Third, under that agreement, the government guaranteed economic opportunities to the signatory communities, including contract work.
Also, there was an undertaking in 2012 to build in the Tulita community a national park office and a tourist reception centre.
As we heard when the member for the Northwest Territories spoke in this place, similar kinds of promises were made when there was the expansion of the Nahanni National Park in 2008, the first year I was elected. As I recall, I was NDP environment critic and was at committee when we discussed that agreement. I am very disappointed to hear that still those undertakings to build those facilities have not occurred. We can only hope that this time around the government will move more expeditiously on delivering on these undertakings.
Finally, under that impact and benefits agreement, there was an undertaking to build housing for the park workers, that those would be built by the local tradespeople, and that it would ensure at least eight local full-time jobs. So here are some very specific undertakings, and we look forward to those being delivered for the benefit of the northern peoples.
When I asked the Parliamentary Secretary to the Minister of the Environment if any of these undertakings had been delivered on two years later, he replied that it is under discussion, or they will, or in other words, in the future. I repeat here again my concern. We are not simply talking about undertakings that might be in accordance with the bill that is before us—in other words, at a future point in time if the bill passes through committee and through this place and is agreed to. The point is that in 2012 the government already committed to take these actions and we have not seen any action yet.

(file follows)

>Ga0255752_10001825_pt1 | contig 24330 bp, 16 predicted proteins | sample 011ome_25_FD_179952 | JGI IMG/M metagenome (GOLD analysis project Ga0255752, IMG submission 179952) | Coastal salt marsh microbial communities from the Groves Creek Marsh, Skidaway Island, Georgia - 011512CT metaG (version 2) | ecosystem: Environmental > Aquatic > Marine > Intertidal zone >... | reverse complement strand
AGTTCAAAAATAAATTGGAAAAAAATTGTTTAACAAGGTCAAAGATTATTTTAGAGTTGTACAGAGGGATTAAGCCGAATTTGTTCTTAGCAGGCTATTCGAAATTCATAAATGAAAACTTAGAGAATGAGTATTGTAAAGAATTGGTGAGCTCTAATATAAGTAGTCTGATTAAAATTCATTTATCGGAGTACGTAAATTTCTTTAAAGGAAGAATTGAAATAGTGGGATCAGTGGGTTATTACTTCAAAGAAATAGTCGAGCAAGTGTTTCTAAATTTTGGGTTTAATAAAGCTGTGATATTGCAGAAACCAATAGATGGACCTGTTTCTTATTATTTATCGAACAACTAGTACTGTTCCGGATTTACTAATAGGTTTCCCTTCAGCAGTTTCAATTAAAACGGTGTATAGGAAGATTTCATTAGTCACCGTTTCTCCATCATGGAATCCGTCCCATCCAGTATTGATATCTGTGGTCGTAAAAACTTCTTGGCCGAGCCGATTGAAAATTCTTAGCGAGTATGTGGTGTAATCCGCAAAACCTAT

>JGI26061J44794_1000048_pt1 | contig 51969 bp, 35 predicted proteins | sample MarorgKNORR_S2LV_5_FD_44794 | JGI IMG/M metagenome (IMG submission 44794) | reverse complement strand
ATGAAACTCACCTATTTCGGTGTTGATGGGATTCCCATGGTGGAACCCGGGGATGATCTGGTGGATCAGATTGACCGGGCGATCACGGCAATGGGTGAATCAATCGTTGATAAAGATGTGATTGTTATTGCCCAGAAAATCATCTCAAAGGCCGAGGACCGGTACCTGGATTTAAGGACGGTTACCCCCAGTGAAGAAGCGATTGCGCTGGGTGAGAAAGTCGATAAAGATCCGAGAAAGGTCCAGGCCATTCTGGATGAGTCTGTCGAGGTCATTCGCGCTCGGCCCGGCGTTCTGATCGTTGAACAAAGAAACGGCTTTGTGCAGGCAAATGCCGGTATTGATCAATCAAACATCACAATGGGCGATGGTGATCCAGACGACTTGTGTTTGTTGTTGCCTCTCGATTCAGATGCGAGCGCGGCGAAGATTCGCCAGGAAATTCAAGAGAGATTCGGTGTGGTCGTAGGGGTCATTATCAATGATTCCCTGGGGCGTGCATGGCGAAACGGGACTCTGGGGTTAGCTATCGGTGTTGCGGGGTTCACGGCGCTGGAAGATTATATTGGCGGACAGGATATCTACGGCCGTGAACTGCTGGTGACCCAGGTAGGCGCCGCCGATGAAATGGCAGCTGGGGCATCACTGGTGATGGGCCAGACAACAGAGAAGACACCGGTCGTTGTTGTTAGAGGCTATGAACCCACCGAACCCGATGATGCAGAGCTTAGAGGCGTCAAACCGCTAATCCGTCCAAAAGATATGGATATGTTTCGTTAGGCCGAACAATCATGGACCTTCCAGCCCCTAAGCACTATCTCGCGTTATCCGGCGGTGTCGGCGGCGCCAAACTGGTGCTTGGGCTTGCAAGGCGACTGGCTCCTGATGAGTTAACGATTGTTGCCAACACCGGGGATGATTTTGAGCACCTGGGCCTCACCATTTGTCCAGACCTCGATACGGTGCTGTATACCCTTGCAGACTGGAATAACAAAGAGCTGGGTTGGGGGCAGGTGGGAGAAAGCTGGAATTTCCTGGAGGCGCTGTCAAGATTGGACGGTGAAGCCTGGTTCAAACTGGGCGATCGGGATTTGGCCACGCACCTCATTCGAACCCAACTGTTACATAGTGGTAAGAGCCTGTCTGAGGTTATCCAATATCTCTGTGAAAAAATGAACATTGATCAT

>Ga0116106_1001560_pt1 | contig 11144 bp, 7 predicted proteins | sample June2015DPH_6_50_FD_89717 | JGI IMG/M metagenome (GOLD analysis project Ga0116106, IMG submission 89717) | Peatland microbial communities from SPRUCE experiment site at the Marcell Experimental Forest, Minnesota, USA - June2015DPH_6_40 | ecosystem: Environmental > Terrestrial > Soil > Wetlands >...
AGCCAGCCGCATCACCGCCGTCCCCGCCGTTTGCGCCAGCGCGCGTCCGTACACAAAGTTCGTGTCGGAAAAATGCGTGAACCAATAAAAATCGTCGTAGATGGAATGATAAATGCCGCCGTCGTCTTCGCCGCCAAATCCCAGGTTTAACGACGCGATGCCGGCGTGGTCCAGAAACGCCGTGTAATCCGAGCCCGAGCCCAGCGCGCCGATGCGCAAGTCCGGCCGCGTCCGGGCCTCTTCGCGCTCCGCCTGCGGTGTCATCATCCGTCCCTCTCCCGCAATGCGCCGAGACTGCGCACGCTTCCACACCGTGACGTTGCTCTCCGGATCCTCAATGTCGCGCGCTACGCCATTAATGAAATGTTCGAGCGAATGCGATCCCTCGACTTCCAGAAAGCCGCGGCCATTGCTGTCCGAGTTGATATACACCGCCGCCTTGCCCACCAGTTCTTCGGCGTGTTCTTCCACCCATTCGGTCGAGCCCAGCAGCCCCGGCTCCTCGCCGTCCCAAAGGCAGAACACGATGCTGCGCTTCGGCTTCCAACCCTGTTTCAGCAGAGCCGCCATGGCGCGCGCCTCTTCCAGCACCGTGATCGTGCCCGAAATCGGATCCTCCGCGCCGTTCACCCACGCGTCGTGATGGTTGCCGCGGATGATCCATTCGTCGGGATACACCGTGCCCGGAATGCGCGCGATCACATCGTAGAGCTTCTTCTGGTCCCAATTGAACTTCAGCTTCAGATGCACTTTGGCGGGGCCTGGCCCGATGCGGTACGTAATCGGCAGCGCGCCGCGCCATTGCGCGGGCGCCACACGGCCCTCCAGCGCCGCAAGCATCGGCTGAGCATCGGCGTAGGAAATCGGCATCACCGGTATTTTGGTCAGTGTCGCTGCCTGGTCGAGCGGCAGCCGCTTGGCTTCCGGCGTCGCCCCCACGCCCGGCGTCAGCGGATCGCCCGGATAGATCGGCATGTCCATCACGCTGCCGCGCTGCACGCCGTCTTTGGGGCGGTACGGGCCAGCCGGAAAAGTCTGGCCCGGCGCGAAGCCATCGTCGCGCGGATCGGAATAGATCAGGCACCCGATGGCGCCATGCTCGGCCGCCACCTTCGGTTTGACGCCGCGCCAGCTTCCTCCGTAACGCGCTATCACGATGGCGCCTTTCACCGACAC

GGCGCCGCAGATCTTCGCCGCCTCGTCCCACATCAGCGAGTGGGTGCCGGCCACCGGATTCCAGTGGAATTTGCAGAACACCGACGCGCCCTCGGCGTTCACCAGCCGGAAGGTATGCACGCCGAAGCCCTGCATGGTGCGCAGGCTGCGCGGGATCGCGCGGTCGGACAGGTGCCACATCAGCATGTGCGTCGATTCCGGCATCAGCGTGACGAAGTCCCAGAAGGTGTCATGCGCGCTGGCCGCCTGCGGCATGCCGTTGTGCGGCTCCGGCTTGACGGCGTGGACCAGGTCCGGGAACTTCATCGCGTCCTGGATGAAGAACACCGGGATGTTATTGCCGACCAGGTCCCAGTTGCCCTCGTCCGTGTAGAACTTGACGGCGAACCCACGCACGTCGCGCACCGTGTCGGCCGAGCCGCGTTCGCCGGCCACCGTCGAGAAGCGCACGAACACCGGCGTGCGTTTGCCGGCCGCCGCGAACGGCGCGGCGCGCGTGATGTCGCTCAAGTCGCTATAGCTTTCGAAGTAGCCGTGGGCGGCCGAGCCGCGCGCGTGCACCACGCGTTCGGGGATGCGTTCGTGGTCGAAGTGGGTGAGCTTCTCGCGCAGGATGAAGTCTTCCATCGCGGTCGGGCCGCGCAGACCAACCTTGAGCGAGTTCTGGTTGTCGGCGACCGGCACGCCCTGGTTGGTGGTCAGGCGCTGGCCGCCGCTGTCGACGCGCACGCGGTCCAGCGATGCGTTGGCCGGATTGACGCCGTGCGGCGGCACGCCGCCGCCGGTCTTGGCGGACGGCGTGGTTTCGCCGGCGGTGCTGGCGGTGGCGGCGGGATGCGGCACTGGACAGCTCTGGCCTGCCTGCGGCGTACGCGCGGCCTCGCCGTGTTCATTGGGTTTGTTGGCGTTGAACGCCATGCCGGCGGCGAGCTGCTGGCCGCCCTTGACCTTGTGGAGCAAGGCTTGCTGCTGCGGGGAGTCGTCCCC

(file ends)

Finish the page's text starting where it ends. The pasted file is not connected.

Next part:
It is clear that we do not have to await the final passage and proclamation of the bill. The government has already committed to those activities. It is clear that on the government side of the House members already committed to the creation of this park, to their credit. However, are they also committed to living up to the commitments they made in 2012? We hope so.
Also apparently under this 2012 agreement, the government committed to $1.2 million annually for an operational budget for the park and $50,000 per year for capital investments in Tulita. I guess the question will be to the government to respond. I look forward to Conservatives informing me following my speech of whether or not they have already begun to deliver some of these dollars. Clearly, if the creation of the park may be imminent, if any of the members in this place have ever spent time or lived and worked in the north, they know that there is a very short construction period and it would be great if we moved more expeditiously on creating those jobs in the north.